ARFID in Children, an Little-Known Eating Disorder
Eating disorders in children are very common problems that tend to cause delays in growth. The most frequently detected diseases in this population are bulimia and anorexia. However, there are other severe disorders that can go unnoticed, such as ARFID in children.
Most little ones are very selective when it comes to eating their food. Some just don’t want to eat fruits or vegetables. This attitude shouldn’t have any impact on development. However, excessive selectivity when it comes to eating can mask a major digestive disorder.
What is ARFID in children?
ARFID in children is an eating disorder that comes from the acronym for Avoidant or Restrictive Food Intake Disorder. It’s a disease in which children have restrictive behaviors with food, so they avoid consuming it.
The main difference between ARFID and other disorders such as anorexia is that the restrictive attitude isn’t motivated by the desire to lose weight. This is a disorder discovered a few years ago, so it can go unnoticed many times. In fact, it was added to the fifth edition of the Diagnostic and Statistical Manual of Mental Illnesses (DSM-V) in 2013.
Unfortunately, the incidence of ARFID in children is quite high. Some studies suggest that it can affect up to 3.2% of infants between the ages of 8 and 13. In addition, the disorder is more common in men and in patients with autism spectrum disorder (ASD).
Signs and symptoms of ARFID in children
Symptoms of ARFID in children, such as anxiety, usually appear right at the time of eating. However, they can tend to be very subtle. Food refusal can appear for many reasons, from an unpleasant texture or color to a possible fear of ingesting it.
The amount of food will become much more limited over time in children with ARFID. At the same time, the consumption of food in front of other people can also produce childhood anxiety in those affected.
One of the main manifestations of ARFID in children is the rejection of a particular food category. Children will refuse to eat foods that contain such ingredients.
Unfortunately, other manifestations aren’t as obvious, so parents should be aware of the following behaviors:
- Lack of appetite and little interest in food
- Decrease in the amount of food eaten
- Taking a long time to eat or being opposed to eating
- Preferring only certain specific brands
- Not eating the same as the rest of the family
- The sudden elimination of foods that they used to consume
- Aversion to liquids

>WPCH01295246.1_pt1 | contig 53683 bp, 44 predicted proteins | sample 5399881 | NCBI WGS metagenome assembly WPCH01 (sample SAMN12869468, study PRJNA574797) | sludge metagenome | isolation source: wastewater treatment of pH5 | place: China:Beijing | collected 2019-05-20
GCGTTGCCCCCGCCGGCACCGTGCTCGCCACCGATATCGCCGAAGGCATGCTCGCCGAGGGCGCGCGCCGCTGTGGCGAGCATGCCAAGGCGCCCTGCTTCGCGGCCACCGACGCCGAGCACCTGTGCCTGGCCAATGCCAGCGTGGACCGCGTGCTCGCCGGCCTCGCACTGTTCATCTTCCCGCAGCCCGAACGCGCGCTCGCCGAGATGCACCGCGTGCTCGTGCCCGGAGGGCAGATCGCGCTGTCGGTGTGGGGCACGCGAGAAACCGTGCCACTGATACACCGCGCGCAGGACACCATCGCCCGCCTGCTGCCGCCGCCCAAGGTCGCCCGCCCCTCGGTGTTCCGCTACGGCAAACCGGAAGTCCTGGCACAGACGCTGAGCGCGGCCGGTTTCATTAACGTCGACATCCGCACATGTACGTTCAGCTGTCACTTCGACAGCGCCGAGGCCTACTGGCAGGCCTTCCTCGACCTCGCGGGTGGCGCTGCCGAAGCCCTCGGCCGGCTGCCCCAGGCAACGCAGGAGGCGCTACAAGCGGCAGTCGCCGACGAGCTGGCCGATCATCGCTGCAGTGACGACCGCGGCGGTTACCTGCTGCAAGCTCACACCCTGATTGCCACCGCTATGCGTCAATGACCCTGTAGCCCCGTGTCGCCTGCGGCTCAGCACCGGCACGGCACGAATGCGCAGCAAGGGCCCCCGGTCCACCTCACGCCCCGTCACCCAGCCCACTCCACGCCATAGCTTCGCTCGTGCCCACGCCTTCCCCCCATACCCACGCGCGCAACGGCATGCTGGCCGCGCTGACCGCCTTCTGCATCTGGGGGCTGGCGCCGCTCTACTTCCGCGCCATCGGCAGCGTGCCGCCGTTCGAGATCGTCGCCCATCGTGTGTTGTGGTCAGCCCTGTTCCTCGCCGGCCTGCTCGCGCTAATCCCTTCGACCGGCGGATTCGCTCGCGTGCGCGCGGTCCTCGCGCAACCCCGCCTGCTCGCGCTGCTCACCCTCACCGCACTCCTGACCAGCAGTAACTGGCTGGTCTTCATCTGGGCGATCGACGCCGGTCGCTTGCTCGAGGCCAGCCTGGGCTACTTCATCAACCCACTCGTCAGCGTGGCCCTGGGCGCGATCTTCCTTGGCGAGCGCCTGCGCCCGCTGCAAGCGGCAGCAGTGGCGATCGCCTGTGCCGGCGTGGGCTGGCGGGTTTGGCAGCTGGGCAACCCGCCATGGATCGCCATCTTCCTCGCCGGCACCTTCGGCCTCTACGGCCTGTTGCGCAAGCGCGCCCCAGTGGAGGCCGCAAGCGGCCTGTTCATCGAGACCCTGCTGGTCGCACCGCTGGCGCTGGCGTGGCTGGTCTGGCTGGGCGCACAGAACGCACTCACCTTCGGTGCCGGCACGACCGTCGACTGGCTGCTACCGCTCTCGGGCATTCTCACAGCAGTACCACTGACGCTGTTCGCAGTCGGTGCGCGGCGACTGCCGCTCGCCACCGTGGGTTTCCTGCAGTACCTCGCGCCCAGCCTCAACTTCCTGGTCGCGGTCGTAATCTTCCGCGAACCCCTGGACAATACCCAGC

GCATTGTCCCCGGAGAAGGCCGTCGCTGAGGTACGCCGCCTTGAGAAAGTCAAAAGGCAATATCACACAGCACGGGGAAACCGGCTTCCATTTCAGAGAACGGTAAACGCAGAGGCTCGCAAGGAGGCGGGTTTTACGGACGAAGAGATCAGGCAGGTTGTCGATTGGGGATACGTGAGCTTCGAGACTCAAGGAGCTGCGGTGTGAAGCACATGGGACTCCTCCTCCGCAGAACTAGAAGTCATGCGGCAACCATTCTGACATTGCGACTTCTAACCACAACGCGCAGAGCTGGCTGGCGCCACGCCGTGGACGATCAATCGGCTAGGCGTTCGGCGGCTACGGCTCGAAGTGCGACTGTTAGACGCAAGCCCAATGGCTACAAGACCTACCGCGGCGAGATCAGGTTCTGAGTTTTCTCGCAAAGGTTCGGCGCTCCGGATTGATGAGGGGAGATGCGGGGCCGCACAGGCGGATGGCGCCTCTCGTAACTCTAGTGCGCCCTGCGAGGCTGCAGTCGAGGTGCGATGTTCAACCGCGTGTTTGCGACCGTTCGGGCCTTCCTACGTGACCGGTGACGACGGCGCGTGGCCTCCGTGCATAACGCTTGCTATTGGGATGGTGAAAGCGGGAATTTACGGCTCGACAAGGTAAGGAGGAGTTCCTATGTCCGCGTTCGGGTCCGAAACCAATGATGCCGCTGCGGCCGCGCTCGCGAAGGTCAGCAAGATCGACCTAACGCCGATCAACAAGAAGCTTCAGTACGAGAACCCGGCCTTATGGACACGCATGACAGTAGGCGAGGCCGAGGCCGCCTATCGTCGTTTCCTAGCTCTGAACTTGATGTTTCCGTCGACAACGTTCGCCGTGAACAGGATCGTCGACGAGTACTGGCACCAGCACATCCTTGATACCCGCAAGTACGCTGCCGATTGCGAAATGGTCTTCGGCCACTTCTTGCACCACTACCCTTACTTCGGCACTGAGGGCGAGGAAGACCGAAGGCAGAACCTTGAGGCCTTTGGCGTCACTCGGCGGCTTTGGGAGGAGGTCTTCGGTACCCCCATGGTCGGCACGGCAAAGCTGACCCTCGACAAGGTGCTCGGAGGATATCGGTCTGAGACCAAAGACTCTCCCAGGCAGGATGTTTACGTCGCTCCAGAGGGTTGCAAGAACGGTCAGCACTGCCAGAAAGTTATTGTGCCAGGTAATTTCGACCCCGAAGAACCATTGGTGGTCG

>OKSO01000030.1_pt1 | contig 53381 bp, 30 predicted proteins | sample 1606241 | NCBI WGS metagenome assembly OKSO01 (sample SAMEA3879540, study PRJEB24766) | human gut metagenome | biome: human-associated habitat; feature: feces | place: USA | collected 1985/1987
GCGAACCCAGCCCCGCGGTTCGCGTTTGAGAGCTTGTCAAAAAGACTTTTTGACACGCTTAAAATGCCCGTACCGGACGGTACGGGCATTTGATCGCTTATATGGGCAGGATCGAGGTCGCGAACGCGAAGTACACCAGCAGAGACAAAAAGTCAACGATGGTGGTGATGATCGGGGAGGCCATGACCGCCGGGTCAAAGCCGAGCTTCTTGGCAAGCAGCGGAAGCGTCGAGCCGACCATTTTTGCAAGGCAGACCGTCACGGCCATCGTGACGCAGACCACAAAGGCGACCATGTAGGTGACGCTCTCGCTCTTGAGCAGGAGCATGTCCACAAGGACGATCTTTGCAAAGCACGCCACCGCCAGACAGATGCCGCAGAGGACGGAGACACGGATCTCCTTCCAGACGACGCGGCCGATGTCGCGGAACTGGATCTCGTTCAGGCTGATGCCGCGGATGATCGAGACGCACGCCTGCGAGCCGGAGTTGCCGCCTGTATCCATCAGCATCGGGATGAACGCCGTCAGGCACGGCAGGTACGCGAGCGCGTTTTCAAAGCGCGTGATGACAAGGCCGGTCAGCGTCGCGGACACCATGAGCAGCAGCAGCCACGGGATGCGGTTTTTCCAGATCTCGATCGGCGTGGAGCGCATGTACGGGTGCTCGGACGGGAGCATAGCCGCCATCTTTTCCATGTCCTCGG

Causes of ARFID in children
Specialists don’t yet know the specific cause of ARFID in children. Some studies suggest that it’s a disorder of multifactorial origin, with biological, psychological, and environmental implications.
One of the most obvious causes of this disorder is a traumatic experience that may or may not be related to a particular food. Children can develop restrictive behaviors after the death of a family member or after going through a chronic disease.
Fear of eating food due to its possible consequences, such as vomiting or choking, can also be a trigger for ARFID in children. In addition, there are multiple conditions that increase the probability of suffering from the disease, among which the following stand out:
- Premature children or those with intrauterine distress
- Autism spectrum disorder
- Multiple food allergies
- Hormonal alterations
- Anxiety disorders
- Gastroesophageal reflux
- Parents with eating disorders
- Authoritarian or controlling parenting styles
Eating disorders can have serious consequences for people who suffer from them, as they don’t ingest an adequate amount of nutrients. Children are in the process of growth and development, so their requirements are usually higher.
Children with ARFID or any other eating disorder don’t get enough vitamins or minerals, so their development and growth are impaired. In this regard, children may present any of the following manifestations:
- Stunted growth
- Chronic malnutrition
- Lack of energy to do daily activities
- Poor academic performance and trouble concentrating
- Delayed puberty
Diagnosis and treatment
The diagnosis of ARFID in children is purely clinical. The presence of the disorder is confirmed when the child isn’t able to meet their nutritional needs. In addition, the disease must lead to significant weight loss, dependence on vitamin supplements, or interfere with psychosocial functioning.
ARFID can be very similar to anorexia, especially in younger children, so doctors must make a differential diagnosis. In this regard, children with ARFID shouldn’t feel any discomfort regarding their physique or weight.
Unfortunately, there’s not much research on the treatment for ARFID in children. One study used an intensive behavioral intervention to treat different eating disorders in pediatric patients, showing favorable results.
The use of certain medications can also help treat this eating disorder. Some research shows that cyproheptadine has shown satisfactory results. This is an antihistamine and anxiolytic, capable of increasing appetite as part of its side effects.
Children with severe malnutrition tend to need hospitalization to receive food through a tube. In turn, all family members should receive psychological support.
A common and dangerous disorder
ARFID in children is a recently discovered disorder that can have serious consequences if it’s not treated in time. This eating disorder is characterized by an evasive attitude towards certain foods, which generates a nutritional deficit and delayed growth.
The presence of this alteration can go unnoticed many times. In this regard, parents must be alert to sudden changes in the diet of their children, especially boys. It’s important to seek specialized medical help if the presence of the disorder is suspected.